Session 3: Telling Stories, Making Commitments
From “The Last Week of Jesus Christ and the Last Year of Martin Luther King” Bible Study Series
Bible passage: Matthew 26:36-46
King passage: excerpts from “Drum Major Instinct”
Other references: excerpts from David J. Garrow, Bearing the Cross: Martin Luther King Jr. and the Southern Christian Leadership Conference (1987)
1. What do you think about Garrow’s story about King and the start of the Montgomery Bus Boycott?
2. How does King’s attitude change from before he firsts gets involved in the Montgomery Bus Boycott until the time that he writes his “Drum Major Instinct” speech?
3. Do you see a parallel between Martin Luther King and Jesus in these passages?
4. Do you feel a connection to King or Jesus in these stories? What role do you have to play in this work to end poverty and racism?
Matthew 26:36-46 (NIV)
Jesus Prays in Gethsemane
36 Then Jesus went with them to the olive grove called Gethsemane, and he said, “Sit here while I go over there to pray.” 37 He took Peter and Zebedee’s two sons, James and John, and he became anguished and distressed. 38 He told them, “My soul is crushed with grief to the point of death. Stay here and keep watch with me.”
39 He went on a little farther and bowed with his face to the ground, praying, “My Father! If it is possible, let this cup of suffering be taken away from me. Yet I want your will to be done, not mine.”
40 Then he returned to the disciples and found them asleep. He said to Peter, “Couldn’t you watch with me even one hour? 41 Keep watch and pray, so that you will not give in to temptation. For the spirit is willing, but the body is weak!”
42 Then Jesus left them a second time and prayed, “My Father! If this cup cannot be taken away unless I drink it, your will be done.” 43 When he returned to them again, he found them sleeping, for they couldn’t keep their eyes open.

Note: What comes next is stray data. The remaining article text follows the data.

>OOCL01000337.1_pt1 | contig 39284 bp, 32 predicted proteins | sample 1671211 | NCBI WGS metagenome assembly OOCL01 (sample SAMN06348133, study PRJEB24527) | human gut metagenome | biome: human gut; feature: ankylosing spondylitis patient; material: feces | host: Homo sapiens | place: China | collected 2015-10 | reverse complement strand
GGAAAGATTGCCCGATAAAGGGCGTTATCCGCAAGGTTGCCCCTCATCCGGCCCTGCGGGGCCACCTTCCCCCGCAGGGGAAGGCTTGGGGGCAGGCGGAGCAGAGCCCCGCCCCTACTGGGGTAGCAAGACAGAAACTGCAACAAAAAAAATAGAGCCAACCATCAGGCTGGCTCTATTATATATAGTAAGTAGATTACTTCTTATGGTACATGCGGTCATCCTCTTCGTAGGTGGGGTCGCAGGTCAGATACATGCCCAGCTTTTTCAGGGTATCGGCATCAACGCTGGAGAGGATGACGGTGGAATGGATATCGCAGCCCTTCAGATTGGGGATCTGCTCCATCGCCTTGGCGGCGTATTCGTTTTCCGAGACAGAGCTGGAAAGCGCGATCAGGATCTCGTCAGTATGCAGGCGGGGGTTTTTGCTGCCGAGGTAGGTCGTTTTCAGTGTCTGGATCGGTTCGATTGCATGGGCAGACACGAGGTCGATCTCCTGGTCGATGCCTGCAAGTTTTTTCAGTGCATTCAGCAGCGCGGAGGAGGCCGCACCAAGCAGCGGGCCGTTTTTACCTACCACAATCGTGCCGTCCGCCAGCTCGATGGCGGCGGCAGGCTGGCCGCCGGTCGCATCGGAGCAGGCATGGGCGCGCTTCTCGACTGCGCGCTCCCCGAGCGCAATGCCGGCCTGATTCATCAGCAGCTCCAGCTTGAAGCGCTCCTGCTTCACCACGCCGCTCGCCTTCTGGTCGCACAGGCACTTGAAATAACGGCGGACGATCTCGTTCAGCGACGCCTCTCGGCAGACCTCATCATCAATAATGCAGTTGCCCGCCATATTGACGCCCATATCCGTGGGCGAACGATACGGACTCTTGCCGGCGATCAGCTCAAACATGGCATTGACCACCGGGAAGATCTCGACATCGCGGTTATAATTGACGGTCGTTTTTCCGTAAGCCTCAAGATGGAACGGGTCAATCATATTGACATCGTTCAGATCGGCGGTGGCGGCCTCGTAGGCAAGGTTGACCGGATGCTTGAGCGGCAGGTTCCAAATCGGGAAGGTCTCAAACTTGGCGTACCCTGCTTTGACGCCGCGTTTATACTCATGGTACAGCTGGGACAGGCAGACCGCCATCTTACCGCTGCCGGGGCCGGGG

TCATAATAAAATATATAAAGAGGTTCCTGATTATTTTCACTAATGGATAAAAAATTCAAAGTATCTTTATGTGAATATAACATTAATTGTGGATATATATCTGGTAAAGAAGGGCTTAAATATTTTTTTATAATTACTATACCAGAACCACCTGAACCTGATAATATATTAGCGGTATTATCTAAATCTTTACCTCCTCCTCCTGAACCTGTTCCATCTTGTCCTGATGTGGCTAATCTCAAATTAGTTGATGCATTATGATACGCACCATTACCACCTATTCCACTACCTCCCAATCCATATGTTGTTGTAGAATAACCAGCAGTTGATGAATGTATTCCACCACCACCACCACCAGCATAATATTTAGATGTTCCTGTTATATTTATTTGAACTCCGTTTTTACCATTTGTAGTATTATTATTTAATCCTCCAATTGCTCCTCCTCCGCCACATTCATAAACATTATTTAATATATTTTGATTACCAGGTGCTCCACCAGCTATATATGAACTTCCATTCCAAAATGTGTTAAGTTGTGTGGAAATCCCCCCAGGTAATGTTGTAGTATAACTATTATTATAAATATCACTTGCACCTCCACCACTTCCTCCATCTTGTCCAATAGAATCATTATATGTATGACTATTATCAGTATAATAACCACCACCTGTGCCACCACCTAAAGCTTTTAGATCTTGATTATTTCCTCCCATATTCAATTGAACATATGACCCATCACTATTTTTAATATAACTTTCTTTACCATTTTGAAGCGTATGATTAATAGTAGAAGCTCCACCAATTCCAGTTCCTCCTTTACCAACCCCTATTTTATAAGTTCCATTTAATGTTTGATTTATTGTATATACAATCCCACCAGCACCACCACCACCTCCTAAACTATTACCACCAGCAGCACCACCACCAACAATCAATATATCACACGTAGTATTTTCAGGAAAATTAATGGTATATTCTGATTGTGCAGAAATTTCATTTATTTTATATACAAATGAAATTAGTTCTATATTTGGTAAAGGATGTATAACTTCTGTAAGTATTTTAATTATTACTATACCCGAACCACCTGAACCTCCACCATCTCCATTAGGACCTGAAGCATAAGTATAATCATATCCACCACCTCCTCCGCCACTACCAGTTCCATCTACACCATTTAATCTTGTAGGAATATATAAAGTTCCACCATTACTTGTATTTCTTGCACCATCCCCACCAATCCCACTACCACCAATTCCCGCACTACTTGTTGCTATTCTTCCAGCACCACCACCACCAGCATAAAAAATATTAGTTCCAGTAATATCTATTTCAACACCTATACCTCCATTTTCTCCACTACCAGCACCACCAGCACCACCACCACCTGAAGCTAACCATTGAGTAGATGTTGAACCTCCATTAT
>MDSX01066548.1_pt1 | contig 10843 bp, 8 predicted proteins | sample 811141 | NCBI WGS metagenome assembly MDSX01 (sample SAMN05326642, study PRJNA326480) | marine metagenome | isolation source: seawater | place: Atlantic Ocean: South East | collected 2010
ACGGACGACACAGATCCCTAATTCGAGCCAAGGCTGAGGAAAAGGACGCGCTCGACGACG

44 So he went to pray a third time, saying the same things again. 45 Then he came to the disciples and said, “Go ahead and sleep. Have your rest. But look—the time has come. The Son of Man is betrayed into the hands of sinners. 46 Up, let’s be going. Look, my betrayer is here!”
From Martin Luther King, Jr., “Drum Major Instinct”
“And this morning, the thing that I like about it: by giving that definition of greatness, it means that everybody can be great, (Everybody) because everybody can serve. (Amen) You don’t have to have a college degree to serve. (All right) You don’t have to make your subject and your verb agree to serve. You don’t have to know about Plato and Aristotle to serve. You don’t have to know Einstein’s theory of relativity to serve. You don’t have to know the second theory of thermodynamics in physics to serve. (Amen) You only need a heart full of grace, (Yes, sir, Amen) a soul generated by love. (Yes) And you can be that servant.
I know a man—and I just want to talk about him a minute, and maybe you will discover who I’m talking about as I go down the way (Yeah) because he was a great one. And he just went about serving. He was born in an obscure village, (Yes, sir) the child of a poor peasant woman. And then he grew up in still another obscure village, where he worked as a carpenter until he was thirty years old. (Amen) Then for three years, he just got on his feet, and he was an itinerant preacher. And he went about doing some things. He didn’t have much. He never wrote a book. He never held an office. He never had a family. (Yes) He never owned a house. He never went to college. He never visited a big city. He never went two hundred miles from where he was born. He did none of the usual things that the world would associate with greatness. He had no credentials but himself.